Frank Clayton: Get happy: 20 scientifically proven happiness activities

Susan Scutti: It's Genetic! Obesity and the 'Carb Breakdown' Gene

Lecia Bushak: Why Hand Sanitizer May Actually Harm Your Health

Stacy Rapacon: Great Funds You Can Own for $500 or Less

Cameron Huddleston: 7 Ways to Save on Home Decor

The Kosher Gourmet by Steve Petusevsky Exploring ingredients as edible-stuffed containers (TWO RECIPES + TIPS & TECHINQUES)

Jewish World Review Feb. 5, 2008 / 29 Shevat 5768

Nobody's entitled to relief just yet

By Wesley Pruden

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http://www.JewishWorldReview.com | At last we can identify the players without a scorecard, and after tonight there will be even fewer of them to clutter the field.

The candidates turned up the fire yesterday under the cliches, bromides, platitudes and other stale rhetoric that has served them so badly since this exercise began in earnest after Thanksgiving Day, when not every turkey died.

Hillary Clinton, once "the inevitable president," was reduced to sending the Clinton daughter out to offer glowing tribute to Mom's applesauce and bedtime stories. Barack Obama, who has made dreams and delusions the substance of his campaign, talked only about his early vote against the war in Iraq. If someone asks about the weather, his reply is likely to be that it was "on just such a mild, sunny day years ago that I first voted against the war."

John McCain was in Nashville, polishing his acceptance speech for delivery a full six months hence. "I assume that I will get the nomination of the party," he said. Possible, maybe probable, but an odd outburst from a candidate running behind Mitt Romney in a couple of very important states, California first among them.

Mike Huckabee, who delivered an evangelistic sermon Sunday morning in Memphis from one of the largest of the Southern Baptist pulpits, complained that he's the only candidate who has to answer "God questions." Huck insists he had rather talk about education, defense, budgets and other stuff that won't make the front pages or the nightly news. (But his picture might.) Mitt Romney told him to "quit whining." Ron Paul, fresh from a respectable third-place showing in the Maine primary, reprised his message that the United States should stay out of undeclared wars. He would fight Islamist terrorists "the way the West used to fight pirates," marking them indelibly for reprisal anywhere they're found.

There's enough in the late polls to frighten everyone. Hillary, feeling Barack Obama's hot breath at her back, continued to talk up her "35 years of public service," without descending into embarrassing detail of what she thinks constitutes "public service." She primed the waterworks again, stopping just short of a full blubber, at a session in New Haven on what the government ought to do for children. "I've spent so much of my life in public service," she said.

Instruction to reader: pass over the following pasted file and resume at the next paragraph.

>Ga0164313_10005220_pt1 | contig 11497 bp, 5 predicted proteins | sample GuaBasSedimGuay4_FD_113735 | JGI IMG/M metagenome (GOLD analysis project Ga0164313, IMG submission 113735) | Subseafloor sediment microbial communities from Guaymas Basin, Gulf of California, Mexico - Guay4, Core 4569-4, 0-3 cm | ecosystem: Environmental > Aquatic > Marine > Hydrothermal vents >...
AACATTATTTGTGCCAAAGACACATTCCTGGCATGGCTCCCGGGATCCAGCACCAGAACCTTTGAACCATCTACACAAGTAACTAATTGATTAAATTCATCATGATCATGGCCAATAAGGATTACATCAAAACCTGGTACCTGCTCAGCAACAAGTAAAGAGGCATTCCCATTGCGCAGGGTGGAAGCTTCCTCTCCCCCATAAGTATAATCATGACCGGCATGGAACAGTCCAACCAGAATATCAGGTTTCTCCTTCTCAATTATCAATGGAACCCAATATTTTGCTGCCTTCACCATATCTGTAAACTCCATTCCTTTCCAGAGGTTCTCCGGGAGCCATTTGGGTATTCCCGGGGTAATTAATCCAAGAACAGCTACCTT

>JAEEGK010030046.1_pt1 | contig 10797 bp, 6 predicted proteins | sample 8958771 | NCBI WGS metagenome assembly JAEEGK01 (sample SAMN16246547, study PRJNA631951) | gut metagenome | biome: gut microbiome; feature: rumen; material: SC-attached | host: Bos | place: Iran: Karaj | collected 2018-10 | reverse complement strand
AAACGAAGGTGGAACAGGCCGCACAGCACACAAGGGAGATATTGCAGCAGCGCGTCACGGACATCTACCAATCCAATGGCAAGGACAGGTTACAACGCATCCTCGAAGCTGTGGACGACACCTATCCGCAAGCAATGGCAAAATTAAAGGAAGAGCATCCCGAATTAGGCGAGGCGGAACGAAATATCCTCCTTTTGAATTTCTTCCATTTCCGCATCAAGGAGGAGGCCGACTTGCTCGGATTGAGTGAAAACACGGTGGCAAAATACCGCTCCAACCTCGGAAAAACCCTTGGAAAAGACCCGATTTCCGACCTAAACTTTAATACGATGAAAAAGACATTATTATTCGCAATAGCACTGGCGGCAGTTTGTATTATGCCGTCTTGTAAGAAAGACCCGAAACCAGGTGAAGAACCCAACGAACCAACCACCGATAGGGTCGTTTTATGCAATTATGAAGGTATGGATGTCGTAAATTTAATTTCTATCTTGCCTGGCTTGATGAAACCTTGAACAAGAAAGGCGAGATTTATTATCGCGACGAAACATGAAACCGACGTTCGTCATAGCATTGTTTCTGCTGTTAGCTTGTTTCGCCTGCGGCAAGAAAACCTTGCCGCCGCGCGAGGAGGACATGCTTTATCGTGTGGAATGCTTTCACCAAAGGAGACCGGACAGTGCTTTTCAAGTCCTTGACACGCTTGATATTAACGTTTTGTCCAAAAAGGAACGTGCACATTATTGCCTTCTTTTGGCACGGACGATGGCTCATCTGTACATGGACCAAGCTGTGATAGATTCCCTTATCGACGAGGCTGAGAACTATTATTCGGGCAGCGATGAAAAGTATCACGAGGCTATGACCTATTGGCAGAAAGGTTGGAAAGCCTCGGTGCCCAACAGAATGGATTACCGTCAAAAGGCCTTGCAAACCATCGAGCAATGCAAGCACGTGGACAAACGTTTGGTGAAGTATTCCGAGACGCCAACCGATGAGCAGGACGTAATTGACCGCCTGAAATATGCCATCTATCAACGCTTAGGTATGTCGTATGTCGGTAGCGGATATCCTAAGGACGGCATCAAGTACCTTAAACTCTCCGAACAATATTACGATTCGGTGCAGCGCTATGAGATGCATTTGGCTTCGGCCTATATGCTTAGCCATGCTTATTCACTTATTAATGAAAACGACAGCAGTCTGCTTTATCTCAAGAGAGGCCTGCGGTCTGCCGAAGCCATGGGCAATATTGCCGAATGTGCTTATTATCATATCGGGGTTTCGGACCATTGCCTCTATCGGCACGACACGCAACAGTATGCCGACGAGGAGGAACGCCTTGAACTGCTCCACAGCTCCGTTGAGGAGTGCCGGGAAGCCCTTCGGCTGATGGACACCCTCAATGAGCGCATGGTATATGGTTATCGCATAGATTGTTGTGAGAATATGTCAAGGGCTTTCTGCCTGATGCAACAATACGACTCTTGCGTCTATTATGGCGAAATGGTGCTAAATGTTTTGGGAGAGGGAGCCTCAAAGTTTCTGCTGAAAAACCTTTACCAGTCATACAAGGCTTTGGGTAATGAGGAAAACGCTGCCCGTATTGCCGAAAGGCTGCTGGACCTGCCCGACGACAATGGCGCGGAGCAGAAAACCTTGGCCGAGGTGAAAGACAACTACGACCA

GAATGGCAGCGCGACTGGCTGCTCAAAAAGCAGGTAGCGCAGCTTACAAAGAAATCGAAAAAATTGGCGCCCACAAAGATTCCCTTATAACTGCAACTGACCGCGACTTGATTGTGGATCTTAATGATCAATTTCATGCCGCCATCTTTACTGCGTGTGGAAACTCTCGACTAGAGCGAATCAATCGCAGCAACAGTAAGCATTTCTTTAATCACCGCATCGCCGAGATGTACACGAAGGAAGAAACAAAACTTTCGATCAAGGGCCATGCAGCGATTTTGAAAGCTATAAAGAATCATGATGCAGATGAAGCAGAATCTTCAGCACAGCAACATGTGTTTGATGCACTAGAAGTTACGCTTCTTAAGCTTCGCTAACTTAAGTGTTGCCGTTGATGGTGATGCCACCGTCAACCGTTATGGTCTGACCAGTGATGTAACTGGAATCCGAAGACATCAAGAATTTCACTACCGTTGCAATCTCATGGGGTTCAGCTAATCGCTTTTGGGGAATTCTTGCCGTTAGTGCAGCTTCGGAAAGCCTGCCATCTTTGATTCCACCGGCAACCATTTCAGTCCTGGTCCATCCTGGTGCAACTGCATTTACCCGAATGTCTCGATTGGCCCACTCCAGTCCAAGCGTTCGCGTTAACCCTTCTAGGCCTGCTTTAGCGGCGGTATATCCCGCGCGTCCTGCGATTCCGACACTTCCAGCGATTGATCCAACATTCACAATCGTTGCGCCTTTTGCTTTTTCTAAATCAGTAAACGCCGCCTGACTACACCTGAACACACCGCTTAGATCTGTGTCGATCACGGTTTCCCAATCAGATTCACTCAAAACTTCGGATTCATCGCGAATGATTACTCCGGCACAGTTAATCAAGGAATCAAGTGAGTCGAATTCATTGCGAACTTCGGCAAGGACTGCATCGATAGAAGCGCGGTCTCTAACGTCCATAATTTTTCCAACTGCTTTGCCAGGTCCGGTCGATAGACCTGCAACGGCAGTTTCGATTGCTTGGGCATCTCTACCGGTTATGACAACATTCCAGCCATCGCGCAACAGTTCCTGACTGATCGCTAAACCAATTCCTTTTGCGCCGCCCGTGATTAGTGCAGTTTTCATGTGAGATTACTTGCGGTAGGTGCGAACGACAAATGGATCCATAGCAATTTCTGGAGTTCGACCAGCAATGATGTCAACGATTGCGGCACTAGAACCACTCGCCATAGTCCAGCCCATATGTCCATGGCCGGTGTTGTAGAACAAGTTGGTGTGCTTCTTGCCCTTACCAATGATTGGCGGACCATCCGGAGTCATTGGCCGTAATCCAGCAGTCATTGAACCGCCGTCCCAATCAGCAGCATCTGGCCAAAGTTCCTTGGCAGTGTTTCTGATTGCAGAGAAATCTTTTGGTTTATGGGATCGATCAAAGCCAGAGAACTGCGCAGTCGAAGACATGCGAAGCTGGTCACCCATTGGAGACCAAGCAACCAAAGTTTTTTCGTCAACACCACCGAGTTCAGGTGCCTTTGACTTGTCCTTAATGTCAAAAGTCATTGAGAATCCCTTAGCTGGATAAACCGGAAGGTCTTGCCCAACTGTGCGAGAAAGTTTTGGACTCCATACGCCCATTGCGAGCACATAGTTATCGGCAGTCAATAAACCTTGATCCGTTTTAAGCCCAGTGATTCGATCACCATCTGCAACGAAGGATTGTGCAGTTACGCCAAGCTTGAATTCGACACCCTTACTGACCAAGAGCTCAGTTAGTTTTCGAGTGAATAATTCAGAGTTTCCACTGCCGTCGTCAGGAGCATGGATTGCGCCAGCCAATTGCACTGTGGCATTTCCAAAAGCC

No one had an opportunity to ask about her "public service" during her 15 years at the Rose Law Firm in Little Rock, pulling down a quarter of a million dollars a year in a place where the average income was a tenth of that. She was a director of Wal-Mart and TCBY and still had time to make a spectacular killing, under peculiar circumstances still unexplained, in the cattle futures market. She put it down at the time to careful reading of the Wall Street Journal. Her spokesman, responding to inquiries by the McClatchy newspapers, scoffs that nobody's interested in "hearing about some accounting case she worked on." Who says women don't have a head for figures?

Hillary's fascinating past in Little Rock, like Barack Obama's cozy relations with a shady businessman in Chicago, hasn't aroused outrage — or even polite interest — because the early presidential campaign is covered mostly by political correspondents who yearn to be sportswriters eager to cover the horses, handicapping the geldings, the studs, even the occasional mare.

The advantage after today's voting should begin to favor Republicans. John McCain can wrap it up tonight, but not Hillary or Mr. Obama. The Democratic formula of allocating delegates by proportions of the vote — in pursuit of a placid, ideal world where no child ever cries, no dog ever barks, no cat ever scratches, no Volvo ever runs out of gas and where no candidate can win twice until everybody else has won once — means that the Democrats will continue to bludgeon each other through the spring into early summer. This will give John McCain ample time to apply butter and cream to a lot of hurt feelings.

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JWR contributor Wesley Pruden is editor in chief of The Washington Times. Comment by clicking here.